OpinionEditorial: Who’s under arrest now?
Editorial: Who’s under arrest now?
Tags:
January 23, 2011
Tags:
January 23, 2011

The German Science of Police tells us that a policeman has both an economic and social duty. Apart from ensuring the enforcement of the law, the policemen in the old Western culture answered to health concerns, urban planning and vigilance in the market; policemen then were tasked to empower the population. Civilians back then were not just in good hands but in safe hands.
The Philippine National Police (PNP) was put up in the same light. The Philippine Constabulary—or PNP before it was integrated—was established to maintain peace, law and order in the Philippines. However, with the recent turn of events, the Filipinos may be feeling the irony of the danger of entrusting their safety to the PNP.
Eleven Quezon City police officers face criminal charges for alleged kidnapping, attempted murder and carjacking. The police officers were said to have kidnapped, on December 20, Andy Ngie and Ferdinand Ret, colleagues of Indian national Majinder James Kumar whom the police allegedly attempted to abduct. Days later, bodies of Ngie and Ret were found in the provinces of Pangasinan and Bataan, respectively.
Criminal and administrative charges were filed against a Manila police officer after allegedly raping a woman inside the Manila Police District, December 31. Before dawn on January 4, another policeman in Marilao, Bulacan showered bullets that left one person dead and another injured.
Filipinos are just now cringing of fear for the next strike of the law enforcers—the very same set of people tasked “to serve and protect” citizens. In the face of growing threats of terrorism and insurgencies and increasing global conflicts, the Filipinos need to feel secure inside their country now more than ever.
Witnessing in the news the horrible circumstance the PNP is currently in, we see in front of our very eyes that peace has been disrespected, laws were violated and order in the interior government was just allowed to fall into chaos. As of date, there are 1,171 administrative and 461 non-administrative cases against the PNP.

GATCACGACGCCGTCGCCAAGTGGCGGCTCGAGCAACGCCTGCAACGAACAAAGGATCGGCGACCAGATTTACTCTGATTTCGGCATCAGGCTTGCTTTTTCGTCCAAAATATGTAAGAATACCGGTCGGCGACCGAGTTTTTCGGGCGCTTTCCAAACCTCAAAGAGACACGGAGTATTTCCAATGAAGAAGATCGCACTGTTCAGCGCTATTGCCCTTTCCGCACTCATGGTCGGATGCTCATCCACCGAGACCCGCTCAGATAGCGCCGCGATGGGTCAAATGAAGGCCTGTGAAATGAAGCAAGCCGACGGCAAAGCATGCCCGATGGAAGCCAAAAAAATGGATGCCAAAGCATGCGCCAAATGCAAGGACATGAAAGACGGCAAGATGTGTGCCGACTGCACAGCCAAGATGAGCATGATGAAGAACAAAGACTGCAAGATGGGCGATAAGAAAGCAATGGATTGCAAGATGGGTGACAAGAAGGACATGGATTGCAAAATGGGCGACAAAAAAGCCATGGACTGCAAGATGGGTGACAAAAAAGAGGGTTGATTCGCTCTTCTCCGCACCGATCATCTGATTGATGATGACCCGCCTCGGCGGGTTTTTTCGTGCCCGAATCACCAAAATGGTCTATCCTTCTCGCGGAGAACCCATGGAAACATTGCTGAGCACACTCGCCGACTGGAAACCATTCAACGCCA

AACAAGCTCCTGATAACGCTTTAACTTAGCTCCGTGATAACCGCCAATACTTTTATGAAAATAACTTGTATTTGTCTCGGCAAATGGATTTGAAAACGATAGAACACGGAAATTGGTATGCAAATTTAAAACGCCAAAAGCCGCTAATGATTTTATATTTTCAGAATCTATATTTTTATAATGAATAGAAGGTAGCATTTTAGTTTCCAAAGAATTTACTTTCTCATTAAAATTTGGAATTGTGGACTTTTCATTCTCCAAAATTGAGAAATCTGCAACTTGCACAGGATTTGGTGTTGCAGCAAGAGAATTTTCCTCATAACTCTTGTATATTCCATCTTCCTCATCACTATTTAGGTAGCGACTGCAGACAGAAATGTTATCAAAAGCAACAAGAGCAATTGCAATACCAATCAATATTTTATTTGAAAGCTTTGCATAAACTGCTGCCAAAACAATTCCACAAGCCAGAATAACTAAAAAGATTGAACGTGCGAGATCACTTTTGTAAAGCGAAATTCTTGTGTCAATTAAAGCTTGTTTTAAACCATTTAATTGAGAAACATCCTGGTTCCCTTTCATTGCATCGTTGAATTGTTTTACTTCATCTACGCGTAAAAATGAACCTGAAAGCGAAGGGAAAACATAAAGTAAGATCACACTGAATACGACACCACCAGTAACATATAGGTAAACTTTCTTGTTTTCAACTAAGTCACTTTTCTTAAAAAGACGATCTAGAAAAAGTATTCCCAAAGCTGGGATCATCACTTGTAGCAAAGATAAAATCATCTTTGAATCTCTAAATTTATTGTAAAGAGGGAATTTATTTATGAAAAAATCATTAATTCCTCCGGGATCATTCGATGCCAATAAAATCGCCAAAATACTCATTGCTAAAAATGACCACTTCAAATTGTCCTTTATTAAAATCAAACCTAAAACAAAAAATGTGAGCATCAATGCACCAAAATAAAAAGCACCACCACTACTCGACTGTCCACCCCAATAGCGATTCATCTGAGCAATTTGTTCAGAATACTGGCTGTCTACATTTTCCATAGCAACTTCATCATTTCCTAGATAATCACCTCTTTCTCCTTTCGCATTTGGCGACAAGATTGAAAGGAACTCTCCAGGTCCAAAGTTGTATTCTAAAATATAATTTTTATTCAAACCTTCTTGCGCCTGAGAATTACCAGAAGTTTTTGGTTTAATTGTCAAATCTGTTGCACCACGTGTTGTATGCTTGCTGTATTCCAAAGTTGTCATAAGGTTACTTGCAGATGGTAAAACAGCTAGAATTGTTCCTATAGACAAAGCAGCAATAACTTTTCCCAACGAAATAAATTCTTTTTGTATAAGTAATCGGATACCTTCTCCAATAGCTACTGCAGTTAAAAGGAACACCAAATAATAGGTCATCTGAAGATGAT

Policemen should not forget that they owe the public their service. For one, it is stated in the Philippine Constitution that it is their task to organize, maintain, supervise and utilize peace and order, in accordance with applicable laws. The salary they receive comes from the taxes people pay; it is only just that they return the favor with service.
Furthermore, the abuse of authority by police officers is another error in the system. Police officers—even policemen in general—must have proper preparation and be in the appropriate state of mind before receiving the uniform that comes with the power and responsibility.
According to PNP Chief Director Genreal Raul Bacalzo, it is mostly officers ranking from PO1 to PO3 whom were pressed illegal charges. It was good that Bacalzo realized that extensive background investigation should be done with new recruits. It is also agreeable that results of the neuro-psychiatric tests should have a big weigh in the acceptance of recruits.
Interior and Local Government Secretary Jesse Robredo also proposed one of the most logical consequences for these policemen. He said that police officers who are accused crimes related to illegal drugs, rape, homicide, illegal discharge of firearms and abuse of power should be placed on preventive suspension until the case is resolved.
The three-strike policy is also one of the better punitive suggestions presented by Bacalzo. In the this policy, if supervisors reach three cases of policemen pressed with illegal charges, the supervisor will be relieved from the post.
Moreover, the PNP must give regular human rights education to their policemen with modules provided by the Commission of Human Rights. This way, the cops will have full understanding and full appreciation of the things that they are not allowed to do.
Furthermore, there should also be regular mental and background check ups of the policemen. The PNP should provide counseling to those who will be deemed unfit by the check up and be subjected for close observation.
The Filipinos should have never paid the price of having an incompetent police force. All this time, the authorities should have secured that the policemen respond to the function of how they were called a long time ago: to empower the people, not play power over them. People dying and getting raped are the opposite of “service” and “protection”.